In the years following their arrival some of those in the silk trade living at Spitalfields became wealthy and desired grand houses in which to live. Larger and more elegant and distinctive houses were constructed in Spitalfields, replacing older, smaller dwellings. Some houses, used as workshops, had large windows to receive the maximum amount of light, with their weavers’ looms in the attic directly under the windows cases. There are surviving examples on Fournier Street, Princelet Street and Wilkes Street, constructed during the 1720s. Some of the larger buildings had multiple occupation, with a family and workshop on each floor.

Not all new houses at Spitalfields were for affluent families. Former fields continued to be developed with more affordable dwellings throughout the 18th century, gradually urbanising the entire Spitalfields, Shoreditch and Bethnal Green areas, mostly with modest housing. Almost none of these types of properties exist today.

Initially Huguenot gold and silversmiths moved to London’s centre of the trade, in the City around the Goldsmiths’ Company, but the existing English members closed ranks against the newcomers. The immigrant craftsmen therefore moved elsewhere, to Soho. Their arrival coincided with the development of this new London suburb, which until the 1670s had consisted of open fields. Unlike neighbouring St. James’s, which came into existence at about the same time, it became a district of homes and workshops for artisans such as clock-makers, silversmiths and goldsmiths, and thus suited the new immigrants. So many French lived around Gerrard Street, Great Windmill Street and Newport Market that in the mid-18th century it was said that one could imagine yourself in France.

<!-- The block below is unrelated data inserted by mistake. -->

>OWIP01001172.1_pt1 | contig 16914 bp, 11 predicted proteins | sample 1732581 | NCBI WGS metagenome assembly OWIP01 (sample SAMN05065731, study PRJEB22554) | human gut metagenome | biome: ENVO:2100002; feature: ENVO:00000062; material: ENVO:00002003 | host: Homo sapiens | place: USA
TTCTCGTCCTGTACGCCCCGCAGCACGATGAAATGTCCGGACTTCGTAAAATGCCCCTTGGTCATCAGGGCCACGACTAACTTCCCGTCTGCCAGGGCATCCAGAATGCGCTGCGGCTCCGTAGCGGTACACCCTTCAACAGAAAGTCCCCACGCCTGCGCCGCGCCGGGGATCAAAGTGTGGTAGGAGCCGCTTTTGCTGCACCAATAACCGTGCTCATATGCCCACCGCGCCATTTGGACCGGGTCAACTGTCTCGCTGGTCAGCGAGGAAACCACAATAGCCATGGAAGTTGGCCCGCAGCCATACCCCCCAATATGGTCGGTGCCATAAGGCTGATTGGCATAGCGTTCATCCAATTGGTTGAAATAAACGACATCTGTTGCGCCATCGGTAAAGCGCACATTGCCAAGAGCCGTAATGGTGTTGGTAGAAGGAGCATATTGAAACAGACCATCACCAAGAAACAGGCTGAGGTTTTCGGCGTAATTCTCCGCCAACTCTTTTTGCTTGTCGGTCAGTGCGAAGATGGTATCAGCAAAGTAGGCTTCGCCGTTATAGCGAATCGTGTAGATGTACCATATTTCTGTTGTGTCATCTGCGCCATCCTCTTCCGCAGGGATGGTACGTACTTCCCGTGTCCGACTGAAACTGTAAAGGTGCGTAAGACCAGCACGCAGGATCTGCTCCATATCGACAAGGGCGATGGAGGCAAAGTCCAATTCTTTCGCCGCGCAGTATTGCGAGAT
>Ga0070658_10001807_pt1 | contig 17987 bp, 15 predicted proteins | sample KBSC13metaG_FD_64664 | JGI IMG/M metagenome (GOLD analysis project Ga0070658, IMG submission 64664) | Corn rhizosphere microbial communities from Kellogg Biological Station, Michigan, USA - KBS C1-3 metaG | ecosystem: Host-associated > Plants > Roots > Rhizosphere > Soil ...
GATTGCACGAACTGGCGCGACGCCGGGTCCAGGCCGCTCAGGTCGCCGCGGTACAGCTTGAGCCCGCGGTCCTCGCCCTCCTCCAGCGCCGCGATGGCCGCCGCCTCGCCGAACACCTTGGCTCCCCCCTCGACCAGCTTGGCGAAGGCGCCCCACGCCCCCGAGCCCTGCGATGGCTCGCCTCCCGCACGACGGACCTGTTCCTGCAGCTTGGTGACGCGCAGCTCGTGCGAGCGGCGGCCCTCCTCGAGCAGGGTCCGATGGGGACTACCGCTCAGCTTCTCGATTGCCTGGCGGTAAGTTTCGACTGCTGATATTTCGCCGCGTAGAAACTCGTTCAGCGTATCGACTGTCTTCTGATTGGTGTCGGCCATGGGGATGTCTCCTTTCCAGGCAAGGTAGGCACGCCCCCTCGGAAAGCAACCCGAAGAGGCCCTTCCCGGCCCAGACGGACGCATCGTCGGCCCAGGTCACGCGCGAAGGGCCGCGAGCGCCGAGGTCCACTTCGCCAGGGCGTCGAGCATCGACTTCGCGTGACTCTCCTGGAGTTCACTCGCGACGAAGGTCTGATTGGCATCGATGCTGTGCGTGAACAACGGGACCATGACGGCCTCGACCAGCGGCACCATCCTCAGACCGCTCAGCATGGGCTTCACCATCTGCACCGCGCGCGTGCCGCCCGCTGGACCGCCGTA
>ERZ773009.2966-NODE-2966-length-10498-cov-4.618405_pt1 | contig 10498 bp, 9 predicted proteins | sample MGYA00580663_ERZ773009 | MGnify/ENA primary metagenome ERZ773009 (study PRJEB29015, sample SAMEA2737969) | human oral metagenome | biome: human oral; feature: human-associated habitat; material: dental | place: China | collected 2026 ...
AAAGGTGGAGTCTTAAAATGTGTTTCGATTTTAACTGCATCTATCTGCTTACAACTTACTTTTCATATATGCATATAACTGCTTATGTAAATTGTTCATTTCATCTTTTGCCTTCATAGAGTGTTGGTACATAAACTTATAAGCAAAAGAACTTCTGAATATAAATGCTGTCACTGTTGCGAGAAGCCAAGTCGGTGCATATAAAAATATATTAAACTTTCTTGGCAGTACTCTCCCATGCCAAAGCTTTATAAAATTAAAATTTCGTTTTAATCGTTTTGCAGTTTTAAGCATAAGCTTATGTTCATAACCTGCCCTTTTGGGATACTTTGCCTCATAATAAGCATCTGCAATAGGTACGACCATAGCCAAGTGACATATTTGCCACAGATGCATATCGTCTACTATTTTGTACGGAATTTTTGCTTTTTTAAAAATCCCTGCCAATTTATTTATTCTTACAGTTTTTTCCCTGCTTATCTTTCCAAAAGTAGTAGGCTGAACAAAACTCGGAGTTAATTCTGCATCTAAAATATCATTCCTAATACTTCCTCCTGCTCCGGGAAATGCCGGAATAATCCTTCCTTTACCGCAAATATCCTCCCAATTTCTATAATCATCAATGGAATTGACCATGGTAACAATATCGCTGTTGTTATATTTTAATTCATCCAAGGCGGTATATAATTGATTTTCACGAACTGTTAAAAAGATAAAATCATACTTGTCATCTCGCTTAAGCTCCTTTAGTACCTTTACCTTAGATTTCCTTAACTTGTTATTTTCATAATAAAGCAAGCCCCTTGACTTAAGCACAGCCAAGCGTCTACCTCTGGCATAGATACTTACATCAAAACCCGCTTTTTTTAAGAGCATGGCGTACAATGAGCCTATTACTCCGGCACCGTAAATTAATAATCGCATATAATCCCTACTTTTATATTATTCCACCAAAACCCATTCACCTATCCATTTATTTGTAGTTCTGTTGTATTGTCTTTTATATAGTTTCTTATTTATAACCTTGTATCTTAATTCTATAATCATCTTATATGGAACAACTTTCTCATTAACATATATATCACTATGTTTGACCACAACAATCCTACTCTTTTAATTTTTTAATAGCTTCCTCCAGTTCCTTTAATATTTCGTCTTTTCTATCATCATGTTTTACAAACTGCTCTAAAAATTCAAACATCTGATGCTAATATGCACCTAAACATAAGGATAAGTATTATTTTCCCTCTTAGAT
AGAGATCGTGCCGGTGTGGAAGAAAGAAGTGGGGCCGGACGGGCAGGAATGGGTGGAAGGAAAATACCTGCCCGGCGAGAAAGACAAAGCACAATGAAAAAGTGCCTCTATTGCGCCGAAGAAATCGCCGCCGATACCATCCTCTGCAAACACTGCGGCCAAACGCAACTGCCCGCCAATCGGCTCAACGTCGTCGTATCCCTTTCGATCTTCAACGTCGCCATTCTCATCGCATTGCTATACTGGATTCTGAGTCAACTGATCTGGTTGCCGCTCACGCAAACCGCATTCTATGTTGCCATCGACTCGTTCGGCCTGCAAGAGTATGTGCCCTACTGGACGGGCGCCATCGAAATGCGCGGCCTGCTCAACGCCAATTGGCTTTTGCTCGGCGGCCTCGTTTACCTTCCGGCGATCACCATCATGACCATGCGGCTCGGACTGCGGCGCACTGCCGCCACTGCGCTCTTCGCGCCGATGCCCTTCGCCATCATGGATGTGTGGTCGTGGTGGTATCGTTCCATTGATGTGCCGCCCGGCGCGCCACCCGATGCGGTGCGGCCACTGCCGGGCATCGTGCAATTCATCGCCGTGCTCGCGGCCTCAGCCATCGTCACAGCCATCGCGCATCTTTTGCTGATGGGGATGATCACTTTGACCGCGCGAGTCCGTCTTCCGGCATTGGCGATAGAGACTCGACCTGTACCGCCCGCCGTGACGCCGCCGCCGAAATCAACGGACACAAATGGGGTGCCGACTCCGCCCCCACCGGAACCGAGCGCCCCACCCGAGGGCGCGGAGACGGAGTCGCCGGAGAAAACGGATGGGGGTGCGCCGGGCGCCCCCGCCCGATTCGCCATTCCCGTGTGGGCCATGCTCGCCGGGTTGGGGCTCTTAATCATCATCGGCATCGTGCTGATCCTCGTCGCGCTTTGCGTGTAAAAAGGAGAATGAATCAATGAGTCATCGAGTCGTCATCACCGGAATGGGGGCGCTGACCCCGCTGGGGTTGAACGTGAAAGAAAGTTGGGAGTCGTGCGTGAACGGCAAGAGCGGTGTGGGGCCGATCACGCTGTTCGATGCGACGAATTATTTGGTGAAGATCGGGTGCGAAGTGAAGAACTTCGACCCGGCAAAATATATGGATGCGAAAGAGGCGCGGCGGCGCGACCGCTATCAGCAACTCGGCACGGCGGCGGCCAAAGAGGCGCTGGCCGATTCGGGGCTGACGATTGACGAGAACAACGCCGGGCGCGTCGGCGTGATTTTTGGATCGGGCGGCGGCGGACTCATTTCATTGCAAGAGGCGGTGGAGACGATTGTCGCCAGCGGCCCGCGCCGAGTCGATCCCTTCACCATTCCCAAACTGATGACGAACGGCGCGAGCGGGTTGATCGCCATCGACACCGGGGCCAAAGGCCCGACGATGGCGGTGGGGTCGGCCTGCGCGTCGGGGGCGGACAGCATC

There were pockets of Huguenots who settled in other locations just outside of the City, including Clerkenwell, Mortlake and Fulham. The former French government minister, Marquis de Ruvigny, had on several occasions represented France at the English court. Prevented from holding office after the revocation of the Edict on Nantes in 1685, he settled at Greenwich where a significant Huguenot community grew. They initially worshipped at St. Alfege church until the Marquis oversaw the founding of the French church at Greenwich.

Huguenots also began to settle at Wandsworth from 1631 and in 1682 twenty-one of them wrote to the Bishop of London to request the creation of a French conformist chapel off Wandsworth High Street. Its founding encouraged other Huguenots to move out of London to this quieter neighbourhood. A burial ground was established in 1687. Many who settled there were from Dieppe and Rouen although they included some Dutch Protestants. Huguenot artisans set up along the fast-flowing River Wandle, which they used in the manufacture of metalwork, and silk-dying. One calico printing factory employed 200 workers. Some who fled Caudebec in Normandy were skilled in the secret art of felt-making, producing hats that were prized throughout Europe. ‘Wandsworth Scarlet’ silk, using a method of fixing a red dye, was used by the East India Company for its soldiers’ uniforms.